Believe your way back to peace
July 14, 2019
Recently, after missing a shuttle that should have taken me to the train station, I took a car ride home from a concert venue. The driver and I immediately struck up a lively conversation about music. He joked about how much women “looove” the musician whose concert I had just attended and began to tell me about his newfound interest in indie rock. As we spoke, he struck me as deeply thoughtful and searching. It was not long before indie rock gave way to a deeper topic: faith and life. Out of the blue, he began to tell me about how he relied on horoscopes for insights into his life and future. I listened. He shared how he had once been a committed Christian, but had given up on the faith after living for far too long in the wide gap between his beliefs and his reality. He also told me he had been through one tough break after another and that he simply got to the point where he just no longer believed what he had learned about God and his presence in the lives of his people.
As he spoke, I wondered what his expectations had been. What had he wanted from God? What had God not delivered? What had his expectations been rooted in? Did he, like many Christians, have an unbalanced understanding of what it means to “have faith” or to “live by faith?” Was he simply learning a hard lesson about faith. I wanted to ask, but I hesitated. I hesitated because I knew his struggle all too well and I did not want to give him the kind of cheap answer that aggravated me when I was in his shoes. I finally broke the thick silence that had filled the car by rather awkwardly telling him I understood, and that he was not alone in the world. His somber response was, “but how do I know God is with me if he does not come through for me?” Despite his obvious philosophical bent, I could tell from the tone of his voice that he was not looking for a philosophical answer in that moment, and I also knew I could not resolve the deep pain and confusion behind the question—before me was a broken-hearted child of God, driving a stranger in the middle of the night, asking where his Father was.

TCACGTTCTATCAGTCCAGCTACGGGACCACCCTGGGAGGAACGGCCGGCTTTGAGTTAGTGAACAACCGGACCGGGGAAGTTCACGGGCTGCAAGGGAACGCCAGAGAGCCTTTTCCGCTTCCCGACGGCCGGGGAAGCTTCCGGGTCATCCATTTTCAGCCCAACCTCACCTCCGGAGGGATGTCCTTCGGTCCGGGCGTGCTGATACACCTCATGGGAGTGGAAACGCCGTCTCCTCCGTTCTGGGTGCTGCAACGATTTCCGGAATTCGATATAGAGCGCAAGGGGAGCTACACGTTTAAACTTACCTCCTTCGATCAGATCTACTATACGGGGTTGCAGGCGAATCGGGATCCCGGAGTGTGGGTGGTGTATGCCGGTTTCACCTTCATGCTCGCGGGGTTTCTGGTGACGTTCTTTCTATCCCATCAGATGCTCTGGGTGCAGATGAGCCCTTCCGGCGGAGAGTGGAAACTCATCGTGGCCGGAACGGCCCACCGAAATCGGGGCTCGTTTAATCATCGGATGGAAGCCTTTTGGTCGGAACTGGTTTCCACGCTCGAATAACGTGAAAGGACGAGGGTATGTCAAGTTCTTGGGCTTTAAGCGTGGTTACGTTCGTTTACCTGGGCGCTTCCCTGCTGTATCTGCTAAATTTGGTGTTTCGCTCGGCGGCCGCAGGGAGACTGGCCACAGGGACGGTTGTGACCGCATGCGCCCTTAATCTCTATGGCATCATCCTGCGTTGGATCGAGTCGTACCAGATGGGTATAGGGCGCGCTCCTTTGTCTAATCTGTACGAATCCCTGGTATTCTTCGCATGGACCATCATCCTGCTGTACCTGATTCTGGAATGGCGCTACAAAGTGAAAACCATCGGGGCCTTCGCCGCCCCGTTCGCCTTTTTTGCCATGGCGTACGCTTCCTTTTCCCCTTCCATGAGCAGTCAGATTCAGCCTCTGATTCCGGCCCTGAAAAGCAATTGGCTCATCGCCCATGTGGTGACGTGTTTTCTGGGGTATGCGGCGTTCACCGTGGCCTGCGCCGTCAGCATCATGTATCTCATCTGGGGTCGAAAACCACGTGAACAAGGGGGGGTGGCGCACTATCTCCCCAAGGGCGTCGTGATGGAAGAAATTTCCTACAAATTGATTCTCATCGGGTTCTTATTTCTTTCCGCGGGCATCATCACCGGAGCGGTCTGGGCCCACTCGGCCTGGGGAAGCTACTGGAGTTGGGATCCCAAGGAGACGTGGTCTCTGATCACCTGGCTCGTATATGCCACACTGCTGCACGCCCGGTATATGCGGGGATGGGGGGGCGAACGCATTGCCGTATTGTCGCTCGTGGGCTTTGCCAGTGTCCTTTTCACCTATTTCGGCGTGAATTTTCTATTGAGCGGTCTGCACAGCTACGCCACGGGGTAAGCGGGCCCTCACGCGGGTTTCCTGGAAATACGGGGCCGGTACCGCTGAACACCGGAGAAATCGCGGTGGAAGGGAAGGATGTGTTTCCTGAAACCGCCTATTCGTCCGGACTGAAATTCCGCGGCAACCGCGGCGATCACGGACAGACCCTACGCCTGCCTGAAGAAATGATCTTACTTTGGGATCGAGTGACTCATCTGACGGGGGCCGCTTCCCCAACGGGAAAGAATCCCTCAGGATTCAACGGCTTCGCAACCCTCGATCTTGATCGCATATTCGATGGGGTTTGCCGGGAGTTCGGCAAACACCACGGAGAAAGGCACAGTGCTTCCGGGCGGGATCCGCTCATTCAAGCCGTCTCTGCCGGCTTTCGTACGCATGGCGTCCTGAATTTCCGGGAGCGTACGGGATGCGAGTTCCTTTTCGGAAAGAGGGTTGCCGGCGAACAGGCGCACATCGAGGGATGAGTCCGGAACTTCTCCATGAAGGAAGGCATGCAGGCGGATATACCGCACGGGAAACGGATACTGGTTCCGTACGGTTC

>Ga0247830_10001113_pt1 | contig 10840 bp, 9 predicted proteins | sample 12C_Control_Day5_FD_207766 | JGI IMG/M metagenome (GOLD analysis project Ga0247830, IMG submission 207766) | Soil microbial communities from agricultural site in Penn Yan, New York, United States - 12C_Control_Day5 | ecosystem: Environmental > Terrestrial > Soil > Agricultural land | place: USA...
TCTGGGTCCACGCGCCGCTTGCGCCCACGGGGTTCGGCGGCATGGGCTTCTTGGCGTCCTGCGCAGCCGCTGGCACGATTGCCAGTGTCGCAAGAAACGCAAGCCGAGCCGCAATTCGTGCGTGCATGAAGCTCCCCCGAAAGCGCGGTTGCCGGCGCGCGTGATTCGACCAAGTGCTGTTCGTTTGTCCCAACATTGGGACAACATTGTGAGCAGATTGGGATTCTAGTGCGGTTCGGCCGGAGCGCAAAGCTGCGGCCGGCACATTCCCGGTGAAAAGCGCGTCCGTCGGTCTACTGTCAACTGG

I then told him that ultimately God’s existence and presence in our lives is something we can only know by faith. Faith, after all, begins with believing in a God who is unseen (Heb. 11:6). The answers he was looking for—about why things had not worked the way he had hoped—would only be found through faith and by running to God not from him. In other words, he had to believe his way back to the peace he desperately needed. He did not sound persuaded.
When we arrived, we shook hands, I wished him well, and he reminded me to check out one of his favorite indie rock bands. About twenty minutes later, I received a message from him that said, “thank you.”